Portland 2002

Portland Delivers the Goods - Again

| December/January 2002

PORTLAND. Say the word outside of the old iron hobby and most people think of Oregon and the West Coast, oceans and mountain vistas. But say the word to anyone in the old iron collective and their thoughts turn immediately to engines and tractors, gasoline and oil. The king of old engine events, the annual show in Portland, Ind., gets the blood rushing like no other. And Portland, as we've come to expect, delivers the goods.

August 21-25 saw the 37th annual show at Portland (known formally as the Tri-State Gas Engine & Tractor Association Inc. 37th Annual Anniversary Reunion), and the numbers were pretty much equal to last year. According to Ken Doherty, president of the Tri-State Gas Engine & Tractor Association, 1,933 engines of various stripe registered for this year's show, and that doesn't count the extras that invariably dribble in during the course of the five-day event. On the self-propelled side, 629 tractors registered this year (again, the actual number was probably higher), and there were 35 antique trucks, 30 antique cars and six steam engines on hand. Toss in the 150 arts and crafts dealers and the 300 parts dealers who participated and you start to get an idea of just how big this show really is.

The tractors are impossible to miss as you enter the Jay County Fairgrounds, presenting attendees with a veritable phalanx of antique machinery immediately upon walking through the entry gate. But impressive as they are, they simply whet the appetite. A glance to the left sees rows and rows of parts dealers selling everything from 'remanufactured' Ford tractors to perfectly preserved Olds engines. Wrecked carcasses and complete engines pack the vendor area, surrounded by trailers stuffed with just about every imaginable part needed to complete a restoration. Off to the right steam rises from a grove of trees, the unmistakable chuff of a traction engine under load and the sound of a blade spinning through rough lumber signaling the steam engine and sawing area. And from farther beyond the tractors comes the enticing sound of hundreds upon hundreds of running engines, from little 1-1/2 HP John Deere Model Es to larger 15 HP and 25 HP Reids, and on up to an enormous 1923 100 HP twin-cylinder Fairbanks-Morse Model YV diesel, centerpiece for the large engine area.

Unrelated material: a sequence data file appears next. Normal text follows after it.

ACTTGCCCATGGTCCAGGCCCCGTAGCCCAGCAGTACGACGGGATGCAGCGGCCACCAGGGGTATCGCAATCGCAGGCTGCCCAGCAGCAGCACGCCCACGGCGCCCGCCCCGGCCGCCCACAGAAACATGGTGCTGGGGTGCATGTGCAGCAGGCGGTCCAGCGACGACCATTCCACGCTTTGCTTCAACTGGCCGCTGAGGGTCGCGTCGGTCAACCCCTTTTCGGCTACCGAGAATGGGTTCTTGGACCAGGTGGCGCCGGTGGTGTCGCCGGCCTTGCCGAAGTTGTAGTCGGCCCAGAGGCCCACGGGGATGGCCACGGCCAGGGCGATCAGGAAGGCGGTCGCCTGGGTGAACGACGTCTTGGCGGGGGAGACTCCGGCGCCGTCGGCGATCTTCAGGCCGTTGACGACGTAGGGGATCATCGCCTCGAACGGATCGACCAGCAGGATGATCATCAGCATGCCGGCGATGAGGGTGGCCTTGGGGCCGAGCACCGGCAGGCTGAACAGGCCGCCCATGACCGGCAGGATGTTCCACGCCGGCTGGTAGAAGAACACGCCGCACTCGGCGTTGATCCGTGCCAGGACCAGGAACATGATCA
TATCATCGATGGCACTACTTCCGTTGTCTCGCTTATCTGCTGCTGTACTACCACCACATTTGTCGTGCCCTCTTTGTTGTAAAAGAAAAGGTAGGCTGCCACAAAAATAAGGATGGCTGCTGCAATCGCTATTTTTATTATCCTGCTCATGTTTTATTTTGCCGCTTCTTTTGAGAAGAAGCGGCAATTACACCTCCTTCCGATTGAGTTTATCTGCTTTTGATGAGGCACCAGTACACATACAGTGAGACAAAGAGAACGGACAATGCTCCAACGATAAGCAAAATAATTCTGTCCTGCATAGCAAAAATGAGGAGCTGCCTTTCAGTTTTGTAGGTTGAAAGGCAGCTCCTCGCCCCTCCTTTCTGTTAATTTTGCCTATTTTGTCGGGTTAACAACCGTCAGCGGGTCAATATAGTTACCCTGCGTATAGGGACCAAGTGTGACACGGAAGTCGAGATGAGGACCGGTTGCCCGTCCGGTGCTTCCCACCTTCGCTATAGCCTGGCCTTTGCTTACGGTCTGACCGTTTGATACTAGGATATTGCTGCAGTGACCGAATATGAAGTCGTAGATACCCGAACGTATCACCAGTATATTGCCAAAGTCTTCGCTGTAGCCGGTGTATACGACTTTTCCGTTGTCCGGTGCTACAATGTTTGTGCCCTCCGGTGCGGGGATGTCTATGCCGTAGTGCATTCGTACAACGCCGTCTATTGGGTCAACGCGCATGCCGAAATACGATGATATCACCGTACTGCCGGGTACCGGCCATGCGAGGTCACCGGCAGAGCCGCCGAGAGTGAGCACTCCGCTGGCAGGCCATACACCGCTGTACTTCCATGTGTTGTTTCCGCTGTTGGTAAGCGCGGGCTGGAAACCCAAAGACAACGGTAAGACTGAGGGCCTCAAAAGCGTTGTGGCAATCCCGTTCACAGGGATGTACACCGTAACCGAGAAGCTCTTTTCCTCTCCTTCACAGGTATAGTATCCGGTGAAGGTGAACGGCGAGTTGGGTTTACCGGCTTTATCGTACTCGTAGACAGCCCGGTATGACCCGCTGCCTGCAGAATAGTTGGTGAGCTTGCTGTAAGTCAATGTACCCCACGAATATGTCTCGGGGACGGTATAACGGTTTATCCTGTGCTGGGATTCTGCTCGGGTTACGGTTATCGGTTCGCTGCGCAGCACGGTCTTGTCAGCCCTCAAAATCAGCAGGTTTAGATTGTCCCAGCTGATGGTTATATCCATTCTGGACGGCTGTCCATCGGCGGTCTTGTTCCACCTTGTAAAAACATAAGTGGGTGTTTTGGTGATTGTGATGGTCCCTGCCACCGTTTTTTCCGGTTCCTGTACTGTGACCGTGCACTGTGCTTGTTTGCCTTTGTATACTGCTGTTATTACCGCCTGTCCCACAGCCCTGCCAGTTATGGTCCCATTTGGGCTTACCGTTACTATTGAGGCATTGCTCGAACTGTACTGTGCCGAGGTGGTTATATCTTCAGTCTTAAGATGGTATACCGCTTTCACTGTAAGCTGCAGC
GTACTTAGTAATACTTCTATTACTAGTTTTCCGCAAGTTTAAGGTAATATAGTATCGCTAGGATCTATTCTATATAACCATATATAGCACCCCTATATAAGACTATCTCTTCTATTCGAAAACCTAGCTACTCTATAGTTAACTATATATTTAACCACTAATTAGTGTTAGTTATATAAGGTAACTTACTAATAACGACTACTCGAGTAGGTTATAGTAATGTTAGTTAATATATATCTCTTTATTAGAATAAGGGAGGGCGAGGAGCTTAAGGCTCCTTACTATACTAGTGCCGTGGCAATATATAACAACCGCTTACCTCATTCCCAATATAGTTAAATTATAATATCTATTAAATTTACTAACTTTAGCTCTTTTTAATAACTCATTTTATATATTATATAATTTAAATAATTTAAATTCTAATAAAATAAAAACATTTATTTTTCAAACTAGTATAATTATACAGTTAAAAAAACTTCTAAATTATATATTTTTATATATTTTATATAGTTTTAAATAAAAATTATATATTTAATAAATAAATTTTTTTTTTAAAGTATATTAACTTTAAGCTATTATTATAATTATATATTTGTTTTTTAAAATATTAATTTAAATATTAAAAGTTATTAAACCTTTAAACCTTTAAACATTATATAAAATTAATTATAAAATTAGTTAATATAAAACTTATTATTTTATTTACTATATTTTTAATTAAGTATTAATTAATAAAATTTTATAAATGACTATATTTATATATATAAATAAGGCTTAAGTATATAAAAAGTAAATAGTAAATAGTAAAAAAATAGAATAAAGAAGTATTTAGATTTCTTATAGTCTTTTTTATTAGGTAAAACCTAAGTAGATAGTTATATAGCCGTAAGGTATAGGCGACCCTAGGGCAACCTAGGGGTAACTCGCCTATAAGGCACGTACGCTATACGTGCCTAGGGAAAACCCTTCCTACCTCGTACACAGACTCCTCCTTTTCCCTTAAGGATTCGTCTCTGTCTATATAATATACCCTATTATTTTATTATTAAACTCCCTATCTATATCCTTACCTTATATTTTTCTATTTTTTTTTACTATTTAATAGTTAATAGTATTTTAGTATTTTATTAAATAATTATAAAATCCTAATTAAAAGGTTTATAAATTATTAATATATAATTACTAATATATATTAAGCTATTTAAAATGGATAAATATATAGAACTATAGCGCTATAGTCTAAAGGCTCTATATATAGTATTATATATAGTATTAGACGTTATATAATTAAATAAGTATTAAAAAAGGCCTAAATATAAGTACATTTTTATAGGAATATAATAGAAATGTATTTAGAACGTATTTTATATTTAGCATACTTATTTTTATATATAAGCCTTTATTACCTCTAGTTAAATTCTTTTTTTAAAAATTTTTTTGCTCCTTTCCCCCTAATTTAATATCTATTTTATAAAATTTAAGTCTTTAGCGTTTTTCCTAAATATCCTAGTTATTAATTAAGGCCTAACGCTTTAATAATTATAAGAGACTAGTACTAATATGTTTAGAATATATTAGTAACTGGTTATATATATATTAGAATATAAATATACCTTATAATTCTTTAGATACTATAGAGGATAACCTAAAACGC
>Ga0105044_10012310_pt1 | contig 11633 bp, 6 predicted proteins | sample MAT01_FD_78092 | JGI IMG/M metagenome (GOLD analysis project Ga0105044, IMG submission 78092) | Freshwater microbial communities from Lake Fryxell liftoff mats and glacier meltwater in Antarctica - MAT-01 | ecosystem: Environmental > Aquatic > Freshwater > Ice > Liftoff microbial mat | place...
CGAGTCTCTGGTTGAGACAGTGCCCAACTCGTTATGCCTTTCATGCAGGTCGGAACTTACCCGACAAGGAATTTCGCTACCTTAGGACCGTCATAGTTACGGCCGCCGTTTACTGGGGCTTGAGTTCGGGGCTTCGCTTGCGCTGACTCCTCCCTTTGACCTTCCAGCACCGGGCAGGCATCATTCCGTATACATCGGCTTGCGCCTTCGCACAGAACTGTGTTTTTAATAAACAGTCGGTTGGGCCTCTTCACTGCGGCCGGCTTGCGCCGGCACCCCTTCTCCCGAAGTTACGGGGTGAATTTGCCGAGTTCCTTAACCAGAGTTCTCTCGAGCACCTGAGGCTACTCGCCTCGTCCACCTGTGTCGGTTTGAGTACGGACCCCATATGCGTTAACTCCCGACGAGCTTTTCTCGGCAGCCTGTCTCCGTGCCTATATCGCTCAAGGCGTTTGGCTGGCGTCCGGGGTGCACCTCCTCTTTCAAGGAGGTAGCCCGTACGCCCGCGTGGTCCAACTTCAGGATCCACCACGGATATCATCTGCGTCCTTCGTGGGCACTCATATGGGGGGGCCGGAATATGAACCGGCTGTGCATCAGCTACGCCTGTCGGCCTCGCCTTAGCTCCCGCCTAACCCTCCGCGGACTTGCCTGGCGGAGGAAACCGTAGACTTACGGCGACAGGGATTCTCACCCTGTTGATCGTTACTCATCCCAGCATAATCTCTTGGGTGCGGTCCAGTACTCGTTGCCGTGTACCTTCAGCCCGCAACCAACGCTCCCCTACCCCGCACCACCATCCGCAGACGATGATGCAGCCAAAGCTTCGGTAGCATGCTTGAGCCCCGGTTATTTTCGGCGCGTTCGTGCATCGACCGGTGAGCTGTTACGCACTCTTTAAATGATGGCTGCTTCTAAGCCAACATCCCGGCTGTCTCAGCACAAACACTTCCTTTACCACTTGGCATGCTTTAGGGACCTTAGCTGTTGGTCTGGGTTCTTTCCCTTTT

The engine exhibit area at Portland is the core of the show, and it's easy to lose yourself as you wander through looking at the stunning variety of engines on hand. And while there are engines that make it to Portland year after year, there are always new additions, or simply engines you never made it around to the year before. Walking though the Portland show, looking at engines ranging from perfect restorations to original runners, is overwhelming, and the engines described here are, at best, merely a sampling of what the Portland show has to offer.

Walking Through

Jim Zook, Converse, Ind., brought a rare 10 HP sideshaft Shelby, built by the Shelby Foundry & Machine Works, Shelbyville, Ind., sometime in the very early 1900s. The Shelby's been in Jim's ownership since 1976, and early on Jim had the good fortune to meet the son of the original owner, who remembered starting the engine when he was 6 - in 1906. Jim's Shelby, which originally did duty at a blacksmith shop, is an interesting engine, featuring separate return cooling lines from the cylinder and head and a separate cast water hopper that could, ostensibly, be removed for conversion to tank cooling if conditions favored.

Jim had to make new sideshaft gears as the originals had worn badly, mostly, he thinks, because someone had fitted an excessively tight spring to the exhaust valve. Jim believes the added load placed on the sideshaft cause premature wear in the gears, and while it still ran okay, he had a new set of gears made up to quiet the engine and keep it in good form. A remarkable engine, made all the more so being in its original state, right down to the battery box.


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